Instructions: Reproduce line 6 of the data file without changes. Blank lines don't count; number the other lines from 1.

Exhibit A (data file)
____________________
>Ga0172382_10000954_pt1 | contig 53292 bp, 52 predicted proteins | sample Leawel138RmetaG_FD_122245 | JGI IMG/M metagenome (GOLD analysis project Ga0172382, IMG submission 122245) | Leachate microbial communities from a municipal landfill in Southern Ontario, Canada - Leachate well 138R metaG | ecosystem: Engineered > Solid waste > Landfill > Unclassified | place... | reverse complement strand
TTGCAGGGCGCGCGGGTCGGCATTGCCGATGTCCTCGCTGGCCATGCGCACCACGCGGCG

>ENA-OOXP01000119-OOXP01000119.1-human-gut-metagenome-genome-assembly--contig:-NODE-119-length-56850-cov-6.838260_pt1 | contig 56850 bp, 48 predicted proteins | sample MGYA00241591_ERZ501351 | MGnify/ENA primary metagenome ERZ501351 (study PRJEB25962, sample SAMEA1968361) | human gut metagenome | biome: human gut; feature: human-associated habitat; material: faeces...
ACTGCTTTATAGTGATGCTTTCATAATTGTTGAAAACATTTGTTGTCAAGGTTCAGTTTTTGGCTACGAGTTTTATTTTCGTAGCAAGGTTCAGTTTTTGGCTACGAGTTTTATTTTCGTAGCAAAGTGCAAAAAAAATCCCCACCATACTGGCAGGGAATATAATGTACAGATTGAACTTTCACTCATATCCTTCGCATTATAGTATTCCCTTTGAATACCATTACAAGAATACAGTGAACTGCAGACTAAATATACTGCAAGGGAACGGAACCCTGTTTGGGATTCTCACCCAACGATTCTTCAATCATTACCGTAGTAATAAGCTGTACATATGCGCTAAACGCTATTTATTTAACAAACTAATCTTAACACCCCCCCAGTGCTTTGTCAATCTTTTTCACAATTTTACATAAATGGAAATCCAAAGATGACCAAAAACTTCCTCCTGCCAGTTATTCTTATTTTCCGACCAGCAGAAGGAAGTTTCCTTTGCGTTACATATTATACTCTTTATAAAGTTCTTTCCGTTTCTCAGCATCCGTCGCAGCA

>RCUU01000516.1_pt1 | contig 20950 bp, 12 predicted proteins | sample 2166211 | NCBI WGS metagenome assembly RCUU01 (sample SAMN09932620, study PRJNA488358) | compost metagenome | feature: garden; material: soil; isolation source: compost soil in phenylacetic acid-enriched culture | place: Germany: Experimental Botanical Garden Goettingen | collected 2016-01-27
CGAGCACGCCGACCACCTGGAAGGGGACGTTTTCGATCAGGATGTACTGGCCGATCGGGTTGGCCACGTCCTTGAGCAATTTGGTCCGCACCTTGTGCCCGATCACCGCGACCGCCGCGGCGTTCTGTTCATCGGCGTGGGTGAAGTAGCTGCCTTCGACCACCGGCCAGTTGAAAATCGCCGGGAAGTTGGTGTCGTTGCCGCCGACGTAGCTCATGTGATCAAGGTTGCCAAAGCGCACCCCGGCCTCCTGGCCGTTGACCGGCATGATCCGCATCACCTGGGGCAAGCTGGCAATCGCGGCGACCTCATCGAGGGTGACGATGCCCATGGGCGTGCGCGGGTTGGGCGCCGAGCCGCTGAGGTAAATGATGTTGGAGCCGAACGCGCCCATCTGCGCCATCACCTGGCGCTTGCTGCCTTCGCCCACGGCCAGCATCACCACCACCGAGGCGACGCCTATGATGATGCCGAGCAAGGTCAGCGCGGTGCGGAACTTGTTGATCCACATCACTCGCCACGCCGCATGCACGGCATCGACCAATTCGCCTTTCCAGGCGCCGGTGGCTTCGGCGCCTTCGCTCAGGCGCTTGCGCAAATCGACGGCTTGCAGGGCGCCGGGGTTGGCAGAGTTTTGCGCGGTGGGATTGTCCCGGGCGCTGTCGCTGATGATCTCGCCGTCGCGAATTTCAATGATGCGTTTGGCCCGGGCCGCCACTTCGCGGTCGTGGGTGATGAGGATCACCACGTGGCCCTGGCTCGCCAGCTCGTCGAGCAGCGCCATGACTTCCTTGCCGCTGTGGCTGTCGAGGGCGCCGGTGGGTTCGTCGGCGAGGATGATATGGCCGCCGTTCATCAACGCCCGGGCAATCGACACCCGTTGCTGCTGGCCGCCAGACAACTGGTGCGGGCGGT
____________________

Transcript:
CGAGCACGCCGACCACCTGGAAGGGGACGTTTTCGATCAGGATGTACTGGCCGATCGGGTTGGCCACGTCCTTGAGCAATTTGGTCCGCACCTTGTGCCCGATCACCGCGACCGCCGCGGCGTTCTGTTCATCGGCGTGGGTGAAGTAGCTGCCTTCGACCACCGGCCAGTTGAAAATCGCCGGGAAGTTGGTGTCGTTGCCGCCGACGTAGCTCATGTGATCAAGGTTGCCAAAGCGCACCCCGGCCTCCTGGCCGTTGACCGGCATGATCCGCATCACCTGGGGCAAGCTGGCAATCGCGGCGACCTCATCGAGGGTGACGATGCCCATGGGCGTGCGCGGGTTGGGCGCCGAGCCGCTGAGGTAAATGATGTTGGAGCCGAACGCGCCCATCTGCGCCATCACCTGGCGCTTGCTGCCTTCGCCCACGGCCAGCATCACCACCACCGAGGCGACGCCTATGATGATGCCGAGCAAGGTCAGCGCGGTGCGGAACTTGTTGATCCACATCACTCGCCACGCCGCATGCACGGCATCGACCAATTCGCCTTTCCAGGCGCCGGTGGCTTCGGCGCCTTCGCTCAGGCGCTTGCGCAAATCGACGGCTTGCAGGGCGCCGGGGTTGGCAGAGTTTTGCGCGGTGGGATTGTCCCGGGCGCTGTCGCTGATGATCTCGCCGTCGCGAATTTCAATGATGCGTTTGGCCCGGGCCGCCACTTCGCGGTCGTGGGTGATGAGGATCACCACGTGGCCCTGGCTCGCCAGCTCGTCGAGCAGCGCCATGACTTCCTTGCCGCTGTGGCTGTCGAGGGCGCCGGTGGGTTCGTCGGCGAGGATGATATGGCCGCCGTTCATCAACGCCCGGGCAATCGACACCCGTTGCTGCTGGCCGCCAGACAACTGGTGCGGGCGGT